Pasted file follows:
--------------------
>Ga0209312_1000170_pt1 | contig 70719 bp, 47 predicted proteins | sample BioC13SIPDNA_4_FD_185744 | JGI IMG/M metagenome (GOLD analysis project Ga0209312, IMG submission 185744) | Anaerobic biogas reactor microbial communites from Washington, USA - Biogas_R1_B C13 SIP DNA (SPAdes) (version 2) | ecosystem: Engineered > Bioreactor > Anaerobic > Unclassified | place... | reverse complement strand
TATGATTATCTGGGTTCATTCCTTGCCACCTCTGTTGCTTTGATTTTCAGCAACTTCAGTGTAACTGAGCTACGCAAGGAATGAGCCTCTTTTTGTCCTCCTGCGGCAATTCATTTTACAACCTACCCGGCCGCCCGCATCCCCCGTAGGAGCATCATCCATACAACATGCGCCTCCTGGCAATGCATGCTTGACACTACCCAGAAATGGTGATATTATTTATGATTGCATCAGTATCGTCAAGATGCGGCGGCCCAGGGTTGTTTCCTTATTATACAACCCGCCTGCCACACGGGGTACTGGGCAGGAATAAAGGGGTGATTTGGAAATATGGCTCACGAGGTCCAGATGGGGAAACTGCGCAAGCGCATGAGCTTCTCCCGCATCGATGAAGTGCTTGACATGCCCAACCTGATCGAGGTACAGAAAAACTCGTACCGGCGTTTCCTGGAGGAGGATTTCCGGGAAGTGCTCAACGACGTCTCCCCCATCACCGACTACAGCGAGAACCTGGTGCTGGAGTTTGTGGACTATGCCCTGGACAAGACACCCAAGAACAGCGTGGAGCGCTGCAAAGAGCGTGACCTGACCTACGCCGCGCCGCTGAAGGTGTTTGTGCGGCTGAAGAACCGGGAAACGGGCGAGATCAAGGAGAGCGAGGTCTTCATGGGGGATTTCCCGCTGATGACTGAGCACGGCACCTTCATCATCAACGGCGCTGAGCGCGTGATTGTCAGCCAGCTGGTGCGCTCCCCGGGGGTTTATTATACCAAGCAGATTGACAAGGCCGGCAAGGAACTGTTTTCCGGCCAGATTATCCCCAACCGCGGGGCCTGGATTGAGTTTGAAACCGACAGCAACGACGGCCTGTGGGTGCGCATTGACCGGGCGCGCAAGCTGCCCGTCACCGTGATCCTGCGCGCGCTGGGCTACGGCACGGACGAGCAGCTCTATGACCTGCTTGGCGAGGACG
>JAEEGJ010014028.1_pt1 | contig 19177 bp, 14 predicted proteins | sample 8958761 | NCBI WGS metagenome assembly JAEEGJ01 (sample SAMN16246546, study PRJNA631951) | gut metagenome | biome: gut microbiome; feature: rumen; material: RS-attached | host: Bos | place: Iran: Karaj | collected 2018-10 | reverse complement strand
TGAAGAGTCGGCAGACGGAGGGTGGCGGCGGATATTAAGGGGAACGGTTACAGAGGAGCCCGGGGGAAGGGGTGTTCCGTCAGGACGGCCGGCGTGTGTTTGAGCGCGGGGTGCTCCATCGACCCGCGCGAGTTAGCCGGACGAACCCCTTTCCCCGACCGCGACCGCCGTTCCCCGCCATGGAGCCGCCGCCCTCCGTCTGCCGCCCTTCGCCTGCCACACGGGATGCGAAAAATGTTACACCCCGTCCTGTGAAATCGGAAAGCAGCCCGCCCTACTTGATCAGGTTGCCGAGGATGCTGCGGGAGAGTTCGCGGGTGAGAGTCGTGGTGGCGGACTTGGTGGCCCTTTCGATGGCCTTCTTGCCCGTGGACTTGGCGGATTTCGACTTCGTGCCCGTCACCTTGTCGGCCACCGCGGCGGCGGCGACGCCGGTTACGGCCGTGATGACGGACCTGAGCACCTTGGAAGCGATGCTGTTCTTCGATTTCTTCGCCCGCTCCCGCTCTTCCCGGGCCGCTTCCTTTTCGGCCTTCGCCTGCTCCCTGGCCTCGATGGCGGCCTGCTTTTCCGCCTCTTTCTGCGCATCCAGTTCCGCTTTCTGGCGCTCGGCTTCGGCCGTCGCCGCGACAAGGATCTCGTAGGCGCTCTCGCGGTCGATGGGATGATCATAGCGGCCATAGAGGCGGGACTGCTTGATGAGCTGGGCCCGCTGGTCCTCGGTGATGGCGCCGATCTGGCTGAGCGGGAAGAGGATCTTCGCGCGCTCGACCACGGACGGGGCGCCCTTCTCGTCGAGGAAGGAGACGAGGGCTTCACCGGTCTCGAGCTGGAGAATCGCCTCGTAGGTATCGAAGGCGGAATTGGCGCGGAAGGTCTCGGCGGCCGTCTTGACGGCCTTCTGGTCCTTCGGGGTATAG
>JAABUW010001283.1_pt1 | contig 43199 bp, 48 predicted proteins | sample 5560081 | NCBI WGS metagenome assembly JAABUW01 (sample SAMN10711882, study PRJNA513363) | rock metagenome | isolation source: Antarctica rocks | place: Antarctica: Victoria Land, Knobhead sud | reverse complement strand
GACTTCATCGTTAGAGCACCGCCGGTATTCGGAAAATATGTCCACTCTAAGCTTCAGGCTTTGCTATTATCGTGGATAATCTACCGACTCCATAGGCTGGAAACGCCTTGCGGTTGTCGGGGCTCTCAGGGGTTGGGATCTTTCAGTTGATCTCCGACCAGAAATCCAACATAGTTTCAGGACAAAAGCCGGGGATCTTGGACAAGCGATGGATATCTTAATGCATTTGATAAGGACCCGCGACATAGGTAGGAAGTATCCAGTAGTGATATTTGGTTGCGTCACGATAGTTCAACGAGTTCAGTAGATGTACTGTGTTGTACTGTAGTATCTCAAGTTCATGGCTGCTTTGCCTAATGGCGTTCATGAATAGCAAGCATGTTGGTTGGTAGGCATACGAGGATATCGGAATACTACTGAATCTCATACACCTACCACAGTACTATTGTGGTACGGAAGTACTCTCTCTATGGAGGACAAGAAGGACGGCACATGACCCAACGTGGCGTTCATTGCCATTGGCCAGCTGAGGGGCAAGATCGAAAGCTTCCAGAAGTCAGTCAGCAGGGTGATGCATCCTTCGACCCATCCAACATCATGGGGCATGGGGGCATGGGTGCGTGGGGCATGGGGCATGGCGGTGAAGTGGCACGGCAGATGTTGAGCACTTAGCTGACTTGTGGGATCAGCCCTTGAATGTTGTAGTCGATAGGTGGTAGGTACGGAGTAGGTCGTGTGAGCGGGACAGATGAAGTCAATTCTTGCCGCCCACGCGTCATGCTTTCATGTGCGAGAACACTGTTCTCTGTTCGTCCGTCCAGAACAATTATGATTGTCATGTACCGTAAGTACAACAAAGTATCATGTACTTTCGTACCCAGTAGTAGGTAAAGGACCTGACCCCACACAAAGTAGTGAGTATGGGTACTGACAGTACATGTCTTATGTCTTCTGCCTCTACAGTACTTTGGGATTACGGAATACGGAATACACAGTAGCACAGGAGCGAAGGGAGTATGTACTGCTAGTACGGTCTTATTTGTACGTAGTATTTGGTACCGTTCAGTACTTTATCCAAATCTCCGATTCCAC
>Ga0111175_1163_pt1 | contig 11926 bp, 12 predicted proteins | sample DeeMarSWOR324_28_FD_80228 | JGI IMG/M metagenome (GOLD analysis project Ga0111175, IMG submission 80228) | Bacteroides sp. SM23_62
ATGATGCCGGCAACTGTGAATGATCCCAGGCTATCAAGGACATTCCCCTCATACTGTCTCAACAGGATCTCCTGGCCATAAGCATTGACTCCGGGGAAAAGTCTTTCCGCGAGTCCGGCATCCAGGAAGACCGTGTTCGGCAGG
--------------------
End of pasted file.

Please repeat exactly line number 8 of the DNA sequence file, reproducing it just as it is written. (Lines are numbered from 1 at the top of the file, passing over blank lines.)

ATGATGCCGGCAACTGTGAATGATCCCAGGCTATCAAGGACATTCCCCTCATACTGTCTCAACAGGATCTCCTGGCCATAAGCATTGACTCCGGGGAAAAGTCTTTCCGCGAGTCCGGCATCCAGGAAGACCGTGTTCGGCAGG